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A century plus later, San Diego needs to revitalize that sense of civic stewardship and celebrate Balboa Park as an expression of local values. The designs should achieve a familiar beauty that connects and resonates with us as a culture.
Balboa Park is a jewel in continuous need of attention and stewardship. It suffers from years of deferred maintenance with the estimated shortfall of $285 million and rising. Recent projects and improvements have become controversial, and the reasons are perhaps twofold. First, there’s no clear public process to discuss park proposals. And second, clear design standards are absent for new projects.
The world loves Balboa Park. Set aside as “city park” in 1868 to be a great civic space of 1,400 acres, its grandeur was conceived of during our nation’s mid-19th century era of “great parks.” Its contemporaries are New York City’s Central Park (843 total acres), San Francisco’s Golden Gate Park (1,017 acres) and St. Louis’ Forest Park (1,371 acres). Balboa Park is currently the nation’s fifth most visited urban park, with 14 million visitors annually.
Repurposed as Balboa Park in 1910 during the era of world’s fairs and expositions, San Diego’s 1915 California-Panama Exposition is a direct descendant of the nation’s most important design moment, Chicago’s World’s Columbian Exposition. Our iconic buildings introduced Spanish Colonial Revival architecture with the world’s latest technical advancements and varied cultures to millions of visitors.
This new Spanish Colonial Revival style was used to promote a romanticized version of San Diego. It was purposely crafted to express San Diego as a utopian garden to directly compete with San Francisco’s rival Panama Exposition, which expressed its older, more East Coast neo-gothic and Victorian styles. Acclaimed architect Bertram Goodhue’s California Building Tower and Quadrangle are the archetype of San Diego’s design aesthetic now recognized throughout the world.
What Goodhue embedded into Balboa Park is the understanding that building toward social and cultural value always equates to economic value, while the converse is not as true. A century-plus later, San Diego needs to revitalize that sense of civic stewardship and celebrate the park as an expression of local values. The designs should achieve a familiar beauty that connects and resonates with us as a culture.
When the city solicits projects, officials prioritize low-bid and design-build procurements, which put economic values first. And by doing so, the current process is limiting desired outcomes of high-quality designed places. The resulting aesthetic chaos is not the inevitable fate of Balboa Park’s future.
A recent example is the West Mesa Comfort Stations project, where the bathrooms have been going through the design process for several years. Even so, community groups in the Bankers Hill neighborhood have complained about a lack of engagement and clarity when it comes to the building’s façade and overall appearance.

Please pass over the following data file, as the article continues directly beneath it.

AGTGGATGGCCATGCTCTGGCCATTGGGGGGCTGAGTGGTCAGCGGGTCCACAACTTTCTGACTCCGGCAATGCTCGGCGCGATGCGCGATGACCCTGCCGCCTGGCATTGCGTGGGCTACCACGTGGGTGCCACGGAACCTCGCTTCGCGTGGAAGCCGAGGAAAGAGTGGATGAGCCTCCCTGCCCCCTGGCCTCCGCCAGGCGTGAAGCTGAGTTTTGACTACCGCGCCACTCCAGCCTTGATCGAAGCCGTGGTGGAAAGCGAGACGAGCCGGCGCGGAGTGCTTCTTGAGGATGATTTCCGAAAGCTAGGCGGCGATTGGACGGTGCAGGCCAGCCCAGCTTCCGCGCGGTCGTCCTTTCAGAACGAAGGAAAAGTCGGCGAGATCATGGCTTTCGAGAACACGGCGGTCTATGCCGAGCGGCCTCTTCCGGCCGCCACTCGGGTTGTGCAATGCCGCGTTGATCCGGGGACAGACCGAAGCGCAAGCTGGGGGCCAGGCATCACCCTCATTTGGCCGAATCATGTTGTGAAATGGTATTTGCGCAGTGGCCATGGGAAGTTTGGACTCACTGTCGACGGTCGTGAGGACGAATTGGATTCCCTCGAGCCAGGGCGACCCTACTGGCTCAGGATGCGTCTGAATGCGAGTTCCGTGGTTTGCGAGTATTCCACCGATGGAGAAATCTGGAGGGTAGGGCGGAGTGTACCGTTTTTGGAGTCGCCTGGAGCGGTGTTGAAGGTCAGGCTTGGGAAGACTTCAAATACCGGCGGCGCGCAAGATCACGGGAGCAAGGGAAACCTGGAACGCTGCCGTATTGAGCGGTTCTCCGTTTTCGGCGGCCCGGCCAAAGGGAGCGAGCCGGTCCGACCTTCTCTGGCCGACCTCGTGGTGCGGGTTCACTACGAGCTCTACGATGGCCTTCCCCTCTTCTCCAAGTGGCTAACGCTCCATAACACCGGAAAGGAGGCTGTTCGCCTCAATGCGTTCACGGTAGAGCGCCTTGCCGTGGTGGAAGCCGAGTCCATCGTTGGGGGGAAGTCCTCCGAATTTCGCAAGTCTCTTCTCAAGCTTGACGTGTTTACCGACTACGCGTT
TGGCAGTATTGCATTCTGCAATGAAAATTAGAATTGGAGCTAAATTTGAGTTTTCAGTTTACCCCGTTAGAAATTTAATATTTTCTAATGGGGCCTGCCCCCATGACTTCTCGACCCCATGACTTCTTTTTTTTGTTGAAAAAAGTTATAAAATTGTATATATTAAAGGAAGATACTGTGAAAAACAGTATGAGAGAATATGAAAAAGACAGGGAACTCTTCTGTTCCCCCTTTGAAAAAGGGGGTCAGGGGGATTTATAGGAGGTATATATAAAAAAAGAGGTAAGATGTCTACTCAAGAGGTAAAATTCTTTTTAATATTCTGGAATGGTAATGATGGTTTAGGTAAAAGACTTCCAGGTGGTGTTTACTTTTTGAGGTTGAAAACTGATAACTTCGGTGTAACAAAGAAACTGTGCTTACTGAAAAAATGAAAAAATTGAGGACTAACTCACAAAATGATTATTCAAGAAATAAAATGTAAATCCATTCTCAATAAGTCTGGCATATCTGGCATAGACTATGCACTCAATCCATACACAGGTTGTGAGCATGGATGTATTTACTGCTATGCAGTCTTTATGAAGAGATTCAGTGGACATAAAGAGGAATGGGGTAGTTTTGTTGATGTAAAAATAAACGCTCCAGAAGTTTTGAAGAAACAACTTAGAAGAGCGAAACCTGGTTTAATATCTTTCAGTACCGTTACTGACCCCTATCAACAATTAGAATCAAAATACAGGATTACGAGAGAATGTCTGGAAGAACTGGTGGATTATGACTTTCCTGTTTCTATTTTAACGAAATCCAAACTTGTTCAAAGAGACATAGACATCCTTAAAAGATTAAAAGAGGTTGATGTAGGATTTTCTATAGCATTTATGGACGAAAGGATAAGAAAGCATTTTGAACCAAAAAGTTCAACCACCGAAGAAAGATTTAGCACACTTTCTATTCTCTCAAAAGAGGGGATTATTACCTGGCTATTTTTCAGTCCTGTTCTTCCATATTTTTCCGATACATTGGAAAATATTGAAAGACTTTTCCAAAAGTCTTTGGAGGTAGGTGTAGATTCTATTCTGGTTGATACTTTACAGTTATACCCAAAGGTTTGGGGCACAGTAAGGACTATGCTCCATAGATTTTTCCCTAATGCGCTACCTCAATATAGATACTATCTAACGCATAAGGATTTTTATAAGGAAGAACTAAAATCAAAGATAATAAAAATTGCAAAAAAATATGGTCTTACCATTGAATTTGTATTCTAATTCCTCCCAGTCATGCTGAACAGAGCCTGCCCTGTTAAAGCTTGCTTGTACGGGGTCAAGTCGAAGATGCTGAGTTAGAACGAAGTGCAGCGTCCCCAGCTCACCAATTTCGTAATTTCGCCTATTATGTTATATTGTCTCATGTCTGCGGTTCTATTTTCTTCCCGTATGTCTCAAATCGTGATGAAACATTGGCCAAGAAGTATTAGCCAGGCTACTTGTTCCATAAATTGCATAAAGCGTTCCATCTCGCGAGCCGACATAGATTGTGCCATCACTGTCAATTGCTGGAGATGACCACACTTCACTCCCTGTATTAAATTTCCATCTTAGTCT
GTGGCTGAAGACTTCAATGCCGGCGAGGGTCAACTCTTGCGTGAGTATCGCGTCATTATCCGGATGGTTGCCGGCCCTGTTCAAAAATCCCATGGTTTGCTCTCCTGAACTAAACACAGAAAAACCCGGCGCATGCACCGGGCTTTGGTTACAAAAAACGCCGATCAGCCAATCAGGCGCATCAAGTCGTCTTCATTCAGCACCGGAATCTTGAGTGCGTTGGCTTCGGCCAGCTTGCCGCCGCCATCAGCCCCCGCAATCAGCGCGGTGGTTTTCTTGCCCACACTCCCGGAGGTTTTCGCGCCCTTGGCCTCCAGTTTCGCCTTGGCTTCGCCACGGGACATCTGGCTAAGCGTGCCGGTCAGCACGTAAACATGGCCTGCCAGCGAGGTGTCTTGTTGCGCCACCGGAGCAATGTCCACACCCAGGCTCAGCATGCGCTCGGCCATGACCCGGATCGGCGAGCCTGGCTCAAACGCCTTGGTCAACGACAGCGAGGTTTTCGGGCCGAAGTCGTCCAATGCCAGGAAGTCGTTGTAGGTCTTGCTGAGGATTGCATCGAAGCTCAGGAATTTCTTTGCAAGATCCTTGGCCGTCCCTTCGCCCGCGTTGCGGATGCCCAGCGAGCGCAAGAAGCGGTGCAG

Unfortunately, excellent designs are perceived as too expensive and exclusionary in a city where fiscally conservative values have long dominated public policy discussions. And for decades, San Diegans didn’t want to pay to maintain the park. The city’s approach to building in Balboa Park inevitably appears to be haphazard because it lacks a dedicated source of funding.
Balboa Park’s promise is to provide a variety of experiences that allow people of different classes and backgrounds to mix comfortably while mitigating the insensitivity of city life. Better designs at the building level help us experience a deeper sense of belonging to places and people. At the park level, good design provides a unique experience and keeps people coming back.
To mediate the expectations of locals, advocates, business interests and visitors, Balboa Park needs an authoritative design review board. It is important to have a transparent body with decision-making authority to serve as stewards of the public’s design decisions. The city charter gives the Planning Commission the authority to form a design review board that would ensure that new projects are architecturally appropriate and consistent with the 1989 Balboa Park Master Plan. The city would continue to manage the delivery of projects once the quality of larger design decisions is vetted.
The 2017 Balboa Park Benefits Study concluded that its economic impact is $356.4 million annually and a majority of its visitors are repeats (56 percent). The park is a regional economic, social and cultural dynamo that influences the entire region while being managed and operated at the local scale. A Balboa Park design review board would provide the stewardship needed until a long-term funding source is found by being able to coalesce the efforts of the many of the park’s institutions, committees, advocacy groups and citizens still reliant on the 30-year old master plan. This way, the park’s long tradition of design excellence is maintained.
Howard Blackson is an urban design director at AVRP Skyport in downtown San Diego, and former Civic San Diego board member. Mike Stepner is a professor of architecture at the New School of Architecture and Design, and former San Diego city architect. René Smith is a retired U.S. Navy program analyst and parks advocate.